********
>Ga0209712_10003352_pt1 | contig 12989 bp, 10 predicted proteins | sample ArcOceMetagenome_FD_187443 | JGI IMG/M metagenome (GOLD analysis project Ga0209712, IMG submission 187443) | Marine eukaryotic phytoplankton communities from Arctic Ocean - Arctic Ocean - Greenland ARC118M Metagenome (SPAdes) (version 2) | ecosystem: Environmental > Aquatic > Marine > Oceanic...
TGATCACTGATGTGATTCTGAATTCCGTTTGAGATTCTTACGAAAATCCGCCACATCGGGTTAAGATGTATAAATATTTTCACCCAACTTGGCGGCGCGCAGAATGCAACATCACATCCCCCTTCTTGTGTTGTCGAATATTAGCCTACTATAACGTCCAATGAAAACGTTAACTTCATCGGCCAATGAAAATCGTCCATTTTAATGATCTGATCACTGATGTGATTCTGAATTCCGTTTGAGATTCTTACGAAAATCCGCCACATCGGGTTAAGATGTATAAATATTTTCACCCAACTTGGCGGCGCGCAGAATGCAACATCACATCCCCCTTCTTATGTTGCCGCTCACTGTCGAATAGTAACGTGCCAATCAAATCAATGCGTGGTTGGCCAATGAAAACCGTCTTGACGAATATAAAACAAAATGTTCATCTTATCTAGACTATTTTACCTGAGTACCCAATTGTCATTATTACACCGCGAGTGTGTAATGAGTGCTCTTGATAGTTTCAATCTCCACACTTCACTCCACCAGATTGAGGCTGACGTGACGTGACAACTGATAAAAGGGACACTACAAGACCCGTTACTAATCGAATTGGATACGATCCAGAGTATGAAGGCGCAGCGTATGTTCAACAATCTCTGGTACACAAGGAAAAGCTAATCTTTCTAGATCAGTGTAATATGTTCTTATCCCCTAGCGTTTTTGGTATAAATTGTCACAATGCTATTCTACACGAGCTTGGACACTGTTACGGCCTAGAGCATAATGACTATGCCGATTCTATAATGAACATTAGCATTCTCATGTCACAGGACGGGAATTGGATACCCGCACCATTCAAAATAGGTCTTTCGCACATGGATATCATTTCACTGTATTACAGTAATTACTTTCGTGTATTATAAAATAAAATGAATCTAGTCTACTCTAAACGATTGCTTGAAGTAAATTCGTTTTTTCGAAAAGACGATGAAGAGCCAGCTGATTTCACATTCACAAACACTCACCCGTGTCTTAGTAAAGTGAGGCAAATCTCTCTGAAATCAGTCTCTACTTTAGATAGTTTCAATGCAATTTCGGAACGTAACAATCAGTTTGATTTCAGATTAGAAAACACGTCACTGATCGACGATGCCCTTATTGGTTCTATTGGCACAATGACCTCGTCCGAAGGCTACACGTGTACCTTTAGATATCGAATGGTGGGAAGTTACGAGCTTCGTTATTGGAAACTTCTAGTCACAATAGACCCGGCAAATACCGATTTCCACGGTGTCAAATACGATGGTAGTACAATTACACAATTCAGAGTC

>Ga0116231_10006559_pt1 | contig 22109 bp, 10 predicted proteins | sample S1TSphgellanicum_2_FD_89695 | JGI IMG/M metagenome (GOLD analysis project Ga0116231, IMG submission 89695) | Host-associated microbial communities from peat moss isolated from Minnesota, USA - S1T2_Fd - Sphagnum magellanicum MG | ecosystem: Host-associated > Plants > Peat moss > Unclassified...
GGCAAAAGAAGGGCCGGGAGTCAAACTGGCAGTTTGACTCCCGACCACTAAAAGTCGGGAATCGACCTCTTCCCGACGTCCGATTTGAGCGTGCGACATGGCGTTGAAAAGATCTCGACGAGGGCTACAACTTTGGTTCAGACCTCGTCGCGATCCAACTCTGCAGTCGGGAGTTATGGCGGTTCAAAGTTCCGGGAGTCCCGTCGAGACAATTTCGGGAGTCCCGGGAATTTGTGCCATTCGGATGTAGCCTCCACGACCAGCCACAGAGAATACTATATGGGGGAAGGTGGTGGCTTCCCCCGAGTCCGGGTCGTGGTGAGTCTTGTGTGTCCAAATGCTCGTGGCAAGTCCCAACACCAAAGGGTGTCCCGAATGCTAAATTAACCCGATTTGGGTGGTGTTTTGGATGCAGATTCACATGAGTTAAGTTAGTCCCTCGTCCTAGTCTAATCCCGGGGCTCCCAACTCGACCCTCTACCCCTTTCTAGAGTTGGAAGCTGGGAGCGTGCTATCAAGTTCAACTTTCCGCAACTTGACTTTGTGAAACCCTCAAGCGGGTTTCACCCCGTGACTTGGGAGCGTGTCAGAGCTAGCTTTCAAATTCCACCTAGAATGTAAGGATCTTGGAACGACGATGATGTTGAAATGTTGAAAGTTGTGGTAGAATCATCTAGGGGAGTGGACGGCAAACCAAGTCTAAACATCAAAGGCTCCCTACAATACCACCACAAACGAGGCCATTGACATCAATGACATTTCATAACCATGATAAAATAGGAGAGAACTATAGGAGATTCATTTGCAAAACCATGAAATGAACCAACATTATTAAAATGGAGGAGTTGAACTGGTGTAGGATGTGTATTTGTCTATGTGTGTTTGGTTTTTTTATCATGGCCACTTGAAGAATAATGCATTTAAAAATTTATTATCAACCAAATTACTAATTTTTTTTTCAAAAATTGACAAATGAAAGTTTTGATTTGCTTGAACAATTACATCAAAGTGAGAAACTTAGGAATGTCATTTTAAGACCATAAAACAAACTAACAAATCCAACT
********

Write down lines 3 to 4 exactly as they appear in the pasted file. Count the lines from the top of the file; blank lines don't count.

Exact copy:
>Ga0116231_10006559_pt1 | contig 22109 bp, 10 predicted proteins | sample S1TSphgellanicum_2_FD_89695 | JGI IMG/M metagenome (GOLD analysis project Ga0116231, IMG submission 89695) | Host-associated microbial communities from peat moss isolated from Minnesota, USA - S1T2_Fd - Sphagnum magellanicum MG | ecosystem: Host-associated > Plants > Peat moss > Unclassified...
GGCAAAAGAAGGGCCGGGAGTCAAACTGGCAGTTTGACTCCCGACCACTAAAAGTCGGGAATCGACCTCTTCCCGACGTCCGATTTGAGCGTGCGACATGGCGTTGAAAAGATCTCGACGAGGGCTACAACTTTGGTTCAGACCTCGTCGCGATCCAACTCTGCAGTCGGGAGTTATGGCGGTTCAAAGTTCCGGGAGTCCCGTCGAGACAATTTCGGGAGTCCCGGGAATTTGTGCCATTCGGATGTAGCCTCCACGACCAGCCACAGAGAATACTATATGGGGGAAGGTGGTGGCTTCCCCCGAGTCCGGGTCGTGGTGAGTCTTGTGTGTCCAAATGCTCGTGGCAAGTCCCAACACCAAAGGGTGTCCCGAATGCTAAATTAACCCGATTTGGGTGGTGTTTTGGATGCAGATTCACATGAGTTAAGTTAGTCCCTCGTCCTAGTCTAATCCCGGGGCTCCCAACTCGACCCTCTACCCCTTTCTAGAGTTGGAAGCTGGGAGCGTGCTATCAAGTTCAACTTTCCGCAACTTGACTTTGTGAAACCCTCAAGCGGGTTTCACCCCGTGACTTGGGAGCGTGTCAGAGCTAGCTTTCAAATTCCACCTAGAATGTAAGGATCTTGGAACGACGATGATGTTGAAATGTTGAAAGTTGTGGTAGAATCATCTAGGGGAGTGGACGGCAAACCAAGTCTAAACATCAAAGGCTCCCTACAATACCACCACAAACGAGGCCATTGACATCAATGACATTTCATAACCATGATAAAATAGGAGAGAACTATAGGAGATTCATTTGCAAAACCATGAAATGAACCAACATTATTAAAATGGAGGAGTTGAACTGGTGTAGGATGTGTATTTGTCTATGTGTGTTTGGTTTTTTTATCATGGCCACTTGAAGAATAATGCATTTAAAAATTTATTATCAACCAAATTACTAATTTTTTTTTCAAAAATTGACAAATGAAAGTTTTGATTTGCTTGAACAATTACATCAAAGTGAGAAACTTAGGAATGTCATTTTAAGACCATAAAACAAACTAACAAATCCAACT